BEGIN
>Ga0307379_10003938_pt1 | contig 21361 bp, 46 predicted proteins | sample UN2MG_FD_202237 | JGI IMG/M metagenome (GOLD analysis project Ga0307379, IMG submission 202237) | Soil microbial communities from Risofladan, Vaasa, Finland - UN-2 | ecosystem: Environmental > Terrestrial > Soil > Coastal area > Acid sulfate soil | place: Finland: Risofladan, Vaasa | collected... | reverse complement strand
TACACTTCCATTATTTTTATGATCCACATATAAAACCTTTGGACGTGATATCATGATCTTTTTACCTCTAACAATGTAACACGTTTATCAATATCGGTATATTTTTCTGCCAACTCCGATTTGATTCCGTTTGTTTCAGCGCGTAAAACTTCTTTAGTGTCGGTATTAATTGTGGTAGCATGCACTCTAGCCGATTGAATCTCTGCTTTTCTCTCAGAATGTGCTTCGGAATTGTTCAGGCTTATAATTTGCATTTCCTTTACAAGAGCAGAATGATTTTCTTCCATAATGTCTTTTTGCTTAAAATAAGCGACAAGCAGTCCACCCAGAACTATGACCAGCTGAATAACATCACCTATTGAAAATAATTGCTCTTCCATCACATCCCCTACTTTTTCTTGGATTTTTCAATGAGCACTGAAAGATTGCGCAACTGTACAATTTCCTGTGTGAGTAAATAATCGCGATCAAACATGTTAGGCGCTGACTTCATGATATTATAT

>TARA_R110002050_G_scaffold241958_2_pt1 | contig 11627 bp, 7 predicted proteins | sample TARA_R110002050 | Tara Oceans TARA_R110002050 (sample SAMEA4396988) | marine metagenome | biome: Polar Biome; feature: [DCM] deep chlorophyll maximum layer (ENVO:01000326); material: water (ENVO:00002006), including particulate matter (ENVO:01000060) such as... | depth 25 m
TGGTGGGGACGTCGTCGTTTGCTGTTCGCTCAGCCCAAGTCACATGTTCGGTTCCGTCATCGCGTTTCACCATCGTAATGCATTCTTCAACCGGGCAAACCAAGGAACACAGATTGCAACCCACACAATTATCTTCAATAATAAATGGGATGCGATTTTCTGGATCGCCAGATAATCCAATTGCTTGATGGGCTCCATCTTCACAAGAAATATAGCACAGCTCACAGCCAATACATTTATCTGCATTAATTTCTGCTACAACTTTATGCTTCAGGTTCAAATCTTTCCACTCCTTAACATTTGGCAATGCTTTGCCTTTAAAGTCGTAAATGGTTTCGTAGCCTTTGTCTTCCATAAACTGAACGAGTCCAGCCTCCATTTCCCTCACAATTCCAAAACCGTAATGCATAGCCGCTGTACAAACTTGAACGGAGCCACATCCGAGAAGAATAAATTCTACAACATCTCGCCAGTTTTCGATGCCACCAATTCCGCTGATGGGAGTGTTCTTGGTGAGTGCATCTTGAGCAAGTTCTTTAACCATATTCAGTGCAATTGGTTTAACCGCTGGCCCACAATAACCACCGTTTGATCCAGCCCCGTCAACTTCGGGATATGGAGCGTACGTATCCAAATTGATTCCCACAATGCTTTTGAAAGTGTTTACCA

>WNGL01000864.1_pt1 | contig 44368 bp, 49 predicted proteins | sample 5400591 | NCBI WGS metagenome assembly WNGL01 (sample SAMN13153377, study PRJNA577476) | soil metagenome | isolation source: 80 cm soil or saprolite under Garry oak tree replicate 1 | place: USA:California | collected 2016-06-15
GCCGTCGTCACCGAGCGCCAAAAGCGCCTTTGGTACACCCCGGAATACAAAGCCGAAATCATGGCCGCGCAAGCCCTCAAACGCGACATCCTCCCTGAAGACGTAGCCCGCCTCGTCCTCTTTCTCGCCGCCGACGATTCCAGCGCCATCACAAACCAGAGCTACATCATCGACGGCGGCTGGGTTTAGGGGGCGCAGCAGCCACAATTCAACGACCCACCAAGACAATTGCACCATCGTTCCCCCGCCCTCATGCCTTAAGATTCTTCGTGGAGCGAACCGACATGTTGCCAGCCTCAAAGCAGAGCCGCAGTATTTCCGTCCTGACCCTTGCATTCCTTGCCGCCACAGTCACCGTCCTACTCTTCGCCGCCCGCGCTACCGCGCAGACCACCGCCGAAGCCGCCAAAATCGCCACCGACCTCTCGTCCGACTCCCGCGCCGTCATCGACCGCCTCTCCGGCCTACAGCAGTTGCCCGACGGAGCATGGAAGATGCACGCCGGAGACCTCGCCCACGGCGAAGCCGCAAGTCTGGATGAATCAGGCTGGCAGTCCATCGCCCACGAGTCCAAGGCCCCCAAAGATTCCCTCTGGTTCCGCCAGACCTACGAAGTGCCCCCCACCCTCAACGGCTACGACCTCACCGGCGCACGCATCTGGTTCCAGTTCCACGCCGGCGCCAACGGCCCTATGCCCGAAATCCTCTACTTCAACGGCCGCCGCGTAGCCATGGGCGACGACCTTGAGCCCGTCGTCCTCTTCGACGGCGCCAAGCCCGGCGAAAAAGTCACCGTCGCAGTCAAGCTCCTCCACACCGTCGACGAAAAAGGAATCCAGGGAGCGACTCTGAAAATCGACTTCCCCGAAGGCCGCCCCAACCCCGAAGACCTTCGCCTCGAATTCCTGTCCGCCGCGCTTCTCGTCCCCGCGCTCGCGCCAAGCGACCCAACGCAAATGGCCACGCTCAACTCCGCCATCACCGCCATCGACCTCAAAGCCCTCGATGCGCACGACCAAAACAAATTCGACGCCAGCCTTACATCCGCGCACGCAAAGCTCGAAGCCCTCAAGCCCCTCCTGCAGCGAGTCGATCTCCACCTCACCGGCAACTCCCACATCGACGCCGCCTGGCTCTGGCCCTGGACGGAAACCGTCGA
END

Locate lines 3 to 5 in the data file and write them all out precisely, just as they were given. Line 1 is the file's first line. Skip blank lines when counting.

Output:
>TARA_R110002050_G_scaffold241958_2_pt1 | contig 11627 bp, 7 predicted proteins | sample TARA_R110002050 | Tara Oceans TARA_R110002050 (sample SAMEA4396988) | marine metagenome | biome: Polar Biome; feature: [DCM] deep chlorophyll maximum layer (ENVO:01000326); material: water (ENVO:00002006), including particulate matter (ENVO:01000060) such as... | depth 25 m
TGGTGGGGACGTCGTCGTTTGCTGTTCGCTCAGCCCAAGTCACATGTTCGGTTCCGTCATCGCGTTTCACCATCGTAATGCATTCTTCAACCGGGCAAACCAAGGAACACAGATTGCAACCCACACAATTATCTTCAATAATAAATGGGATGCGATTTTCTGGATCGCCAGATAATCCAATTGCTTGATGGGCTCCATCTTCACAAGAAATATAGCACAGCTCACAGCCAATACATTTATCTGCATTAATTTCTGCTACAACTTTATGCTTCAGGTTCAAATCTTTCCACTCCTTAACATTTGGCAATGCTTTGCCTTTAAAGTCGTAAATGGTTTCGTAGCCTTTGTCTTCCATAAACTGAACGAGTCCAGCCTCCATTTCCCTCACAATTCCAAAACCGTAATGCATAGCCGCTGTACAAACTTGAACGGAGCCACATCCGAGAAGAATAAATTCTACAACATCTCGCCAGTTTTCGATGCCACCAATTCCGCTGATGGGAGTGTTCTTGGTGAGTGCATCTTGAGCAAGTTCTTTAACCATATTCAGTGCAATTGGTTTAACCGCTGGCCCACAATAACCACCGTTTGATCCAGCCCCGTCAACTTCGGGATATGGAGCGTACGTATCCAAATTGATTCCCACAATGCTTTTGAAAGTGTTTACCA

>WNGL01000864.1_pt1 | contig 44368 bp, 49 predicted proteins | sample 5400591 | NCBI WGS metagenome assembly WNGL01 (sample SAMN13153377, study PRJNA577476) | soil metagenome | isolation source: 80 cm soil or saprolite under Garry oak tree replicate 1 | place: USA:California | collected 2016-06-15